Amphibian Biology, Volume 11, Part 5

Status of Conservation and Decline of Amphibians: Eastern Hemisphere: Northern Europe

  • Addresses the entire range of threats to amphibians
  • Contributions by country experts
  • Provides recommendations for action
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    • amphibian
    • amphibians
    • conservation
    • decline
    • ecology
    • herpetofauna
    • herpetology


    Amphibian species around the world are unusually vulnerable to a variety of threats, by no means all of which are properly understood. Volume 11 in this major series is published in parts devoted to the causes of amphibian decline and to conservation measures in regions of the world. This volume, Part 5 in the series, is concerned with Northern Europe (Luxembourg, Germany, Poland, Switzerland, Austria, Czech Republic, Slovakia, Norway, Sweden, Finland, Estonia, Latvia, Lithuania, Denmark).

    Each chapter has been written by experts from each country, describing the ecological background and the conservation status of affected species, with an emphasis on native species. As well as infectious diseases and parasites, threats take the form of introduced and invasive species, pollution, destruction and alteration of habitat, and climatic change. These are discussed as they affect each species. All these countries have monitoring schemes and conservation programs, whose origins and activities are described. Recommendations for action are also made.

    Edited by leading scholars in the field, Volume 11, when complete, will provide a definitive survey of the amphibian predicament and a stimulus to further research with the objective of arresting the global decline of an entire class of animal.


    Biologists, ecologists, herpetologists, policy-makers

    Table of Contents

    Laura R. Wood, Edmée Engel, Richard A. Griffiths, Roland Proess and Laurent Schley

    Richard Podloucky and Andreas Nöllert

    Maciej Pabijan and Maria Ogielska

    Benedikt R. Schmidt and Silvia Zumbach

    Marc Sztatecsny

    Czech Republic
    Lenka Jeřábková, Martin Šandera and Vojtech Baláž

    Ján Kautman and Peter Mikulíček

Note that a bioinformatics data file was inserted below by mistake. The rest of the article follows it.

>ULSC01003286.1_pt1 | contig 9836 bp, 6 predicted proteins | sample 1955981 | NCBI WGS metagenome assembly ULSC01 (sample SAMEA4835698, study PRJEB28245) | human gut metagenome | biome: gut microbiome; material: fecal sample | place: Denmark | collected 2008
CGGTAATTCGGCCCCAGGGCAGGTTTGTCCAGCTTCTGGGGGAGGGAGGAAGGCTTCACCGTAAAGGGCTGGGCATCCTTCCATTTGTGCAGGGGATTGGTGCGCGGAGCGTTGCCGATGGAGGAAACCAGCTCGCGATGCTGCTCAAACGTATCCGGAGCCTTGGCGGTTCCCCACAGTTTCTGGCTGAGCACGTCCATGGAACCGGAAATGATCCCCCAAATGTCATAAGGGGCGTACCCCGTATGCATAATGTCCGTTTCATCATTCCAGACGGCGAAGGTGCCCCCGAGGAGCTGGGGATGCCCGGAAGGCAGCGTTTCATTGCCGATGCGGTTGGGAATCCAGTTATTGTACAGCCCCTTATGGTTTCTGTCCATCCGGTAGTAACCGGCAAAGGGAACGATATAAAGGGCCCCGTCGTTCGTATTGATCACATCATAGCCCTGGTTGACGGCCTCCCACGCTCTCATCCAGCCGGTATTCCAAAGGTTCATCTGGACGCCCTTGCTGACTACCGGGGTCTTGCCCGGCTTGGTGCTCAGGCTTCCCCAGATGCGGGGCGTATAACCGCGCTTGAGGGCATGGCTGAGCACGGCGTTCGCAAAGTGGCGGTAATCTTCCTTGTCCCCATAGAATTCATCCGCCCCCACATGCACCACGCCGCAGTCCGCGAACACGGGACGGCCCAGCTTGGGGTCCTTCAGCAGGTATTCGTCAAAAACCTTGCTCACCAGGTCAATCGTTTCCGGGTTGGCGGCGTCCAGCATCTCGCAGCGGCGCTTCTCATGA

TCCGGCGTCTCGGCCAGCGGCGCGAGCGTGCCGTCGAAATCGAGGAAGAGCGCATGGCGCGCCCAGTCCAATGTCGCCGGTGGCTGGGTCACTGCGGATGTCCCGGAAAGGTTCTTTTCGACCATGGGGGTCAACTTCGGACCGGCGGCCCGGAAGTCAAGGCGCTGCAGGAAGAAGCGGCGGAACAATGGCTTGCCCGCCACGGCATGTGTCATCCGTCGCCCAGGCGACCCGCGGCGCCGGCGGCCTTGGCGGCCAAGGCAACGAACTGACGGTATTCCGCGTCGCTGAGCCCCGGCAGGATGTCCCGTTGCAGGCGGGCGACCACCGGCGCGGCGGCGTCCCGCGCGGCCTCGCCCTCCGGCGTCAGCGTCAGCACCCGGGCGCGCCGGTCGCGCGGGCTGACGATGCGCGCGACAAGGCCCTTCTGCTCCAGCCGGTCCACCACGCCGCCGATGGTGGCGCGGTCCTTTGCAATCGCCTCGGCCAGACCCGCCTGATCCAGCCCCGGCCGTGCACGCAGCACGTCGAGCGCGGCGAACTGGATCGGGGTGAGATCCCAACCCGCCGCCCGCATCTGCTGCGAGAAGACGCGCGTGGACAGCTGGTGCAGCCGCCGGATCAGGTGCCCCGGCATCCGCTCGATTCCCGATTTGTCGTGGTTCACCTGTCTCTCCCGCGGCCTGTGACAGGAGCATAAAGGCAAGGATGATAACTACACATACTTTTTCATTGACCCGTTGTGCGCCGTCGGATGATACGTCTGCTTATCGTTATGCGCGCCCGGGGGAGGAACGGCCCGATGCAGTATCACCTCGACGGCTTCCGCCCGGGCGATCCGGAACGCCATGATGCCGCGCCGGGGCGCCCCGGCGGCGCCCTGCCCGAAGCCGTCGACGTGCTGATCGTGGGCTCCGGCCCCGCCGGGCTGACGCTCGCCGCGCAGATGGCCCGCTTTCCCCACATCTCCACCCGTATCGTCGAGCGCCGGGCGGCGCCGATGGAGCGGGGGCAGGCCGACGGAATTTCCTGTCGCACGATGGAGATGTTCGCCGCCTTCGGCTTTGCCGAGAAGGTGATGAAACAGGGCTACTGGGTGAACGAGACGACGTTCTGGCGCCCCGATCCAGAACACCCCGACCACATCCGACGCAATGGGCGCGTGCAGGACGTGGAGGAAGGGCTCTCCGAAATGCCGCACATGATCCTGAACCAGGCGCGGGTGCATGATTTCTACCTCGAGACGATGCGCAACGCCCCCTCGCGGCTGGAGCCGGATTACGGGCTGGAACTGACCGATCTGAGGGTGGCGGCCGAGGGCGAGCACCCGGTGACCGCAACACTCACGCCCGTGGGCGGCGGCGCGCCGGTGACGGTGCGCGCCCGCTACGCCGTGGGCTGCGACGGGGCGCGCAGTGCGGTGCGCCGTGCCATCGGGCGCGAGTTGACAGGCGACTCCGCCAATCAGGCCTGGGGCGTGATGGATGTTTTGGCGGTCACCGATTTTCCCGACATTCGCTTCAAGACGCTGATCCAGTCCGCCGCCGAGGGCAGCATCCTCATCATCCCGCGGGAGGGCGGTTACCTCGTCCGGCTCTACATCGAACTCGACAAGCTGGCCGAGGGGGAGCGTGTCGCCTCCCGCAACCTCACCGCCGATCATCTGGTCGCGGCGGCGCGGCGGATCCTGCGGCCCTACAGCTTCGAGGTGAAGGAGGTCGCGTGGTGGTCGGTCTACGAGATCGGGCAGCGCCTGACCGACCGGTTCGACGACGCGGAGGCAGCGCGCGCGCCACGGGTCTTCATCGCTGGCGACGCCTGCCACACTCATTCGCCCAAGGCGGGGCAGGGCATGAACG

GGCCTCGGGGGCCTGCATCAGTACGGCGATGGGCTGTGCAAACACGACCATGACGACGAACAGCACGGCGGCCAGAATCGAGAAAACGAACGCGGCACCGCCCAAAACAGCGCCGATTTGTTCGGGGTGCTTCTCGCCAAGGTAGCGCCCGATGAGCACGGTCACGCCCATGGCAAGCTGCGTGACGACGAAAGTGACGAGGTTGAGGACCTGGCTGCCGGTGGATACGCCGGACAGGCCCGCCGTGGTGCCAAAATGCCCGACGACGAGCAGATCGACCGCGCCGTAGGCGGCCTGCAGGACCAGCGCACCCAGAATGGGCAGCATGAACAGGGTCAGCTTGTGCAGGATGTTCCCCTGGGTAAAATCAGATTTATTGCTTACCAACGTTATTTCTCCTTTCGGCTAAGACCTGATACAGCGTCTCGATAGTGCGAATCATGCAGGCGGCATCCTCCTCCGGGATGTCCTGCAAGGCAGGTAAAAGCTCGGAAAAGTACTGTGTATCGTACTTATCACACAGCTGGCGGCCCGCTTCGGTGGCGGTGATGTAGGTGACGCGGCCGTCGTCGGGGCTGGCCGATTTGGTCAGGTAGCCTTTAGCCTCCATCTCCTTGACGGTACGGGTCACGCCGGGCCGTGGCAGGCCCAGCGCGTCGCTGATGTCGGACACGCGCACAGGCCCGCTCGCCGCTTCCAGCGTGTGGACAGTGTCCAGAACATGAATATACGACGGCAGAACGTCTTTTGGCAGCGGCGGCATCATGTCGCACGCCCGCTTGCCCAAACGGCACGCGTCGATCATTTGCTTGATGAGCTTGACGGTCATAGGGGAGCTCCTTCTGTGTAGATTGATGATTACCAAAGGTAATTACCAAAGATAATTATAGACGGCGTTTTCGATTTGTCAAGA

Leif Yngve Gjerde

    Claes Andrén

    Ville Vuorio and Jarmo Saarikivi

    Riinu Rannap

    Aija Pupina, Mihails Pupins, Andris Ceirans and Agnese Pupina

    Giedrus Trakimas, Jolanta Rimšaitė and John W. Wilkinson

    Kåre Fog, Lars Christian Adrados, Andreas Andersen, Lars Briggs, Per Klit Christensen, Niels Damm, Finn Hansen, Martin Hesselsøe and Uffe Mikkelsen

    About the Author

    Harold Heatwole is an ecologist and herpetologist. His first PhD (University of Michigan) dealt with habitat use by amphibians, but then he branched out and studied other taxa, mostly reptiles and amphibians, but also ants, tardigrades, and seabirds. He earned a second PhD in Botany with a dissertation on the dynamics of vegetation on coral cays on the Great Barrier Reef of Australia (University of Queensland). He completed his education with a PhD in Geography (James Cook University) and a DsC (University of New England, Australia). He had faculty appointments at the University of Puerto Rico, University of New England, and currently is Professor of Biology at North Carolina State University and Adjunct Professor of Zoology at the University of New England. He is editor in Chief of the journal Integrative and Comparative Biology. He is a Fellow of the Explorers Club.

    John W. Wilkinson is a conservation biologist specializing in studying and monitoring amphibians and reptiles. He started working with herpetofauna whilst an undergraduate and now nobody will give him a proper job. For eight years he was International Coordinator of the Declining Amphibian Populations Task Force and is currently Science Program Manager for the charity Amphibian and Reptile Conservation. John's PhD thesis was on toad conservation - it just made him realize how much more there is to find out...

    Bibliographic Information

    • 196 pages
    • 33 colour & b/w figures
    • 21 tables
    • BISAC SCI070000, SCI020000, SCI008000, NAT011000, NAT037000, NAT028000, NAT010000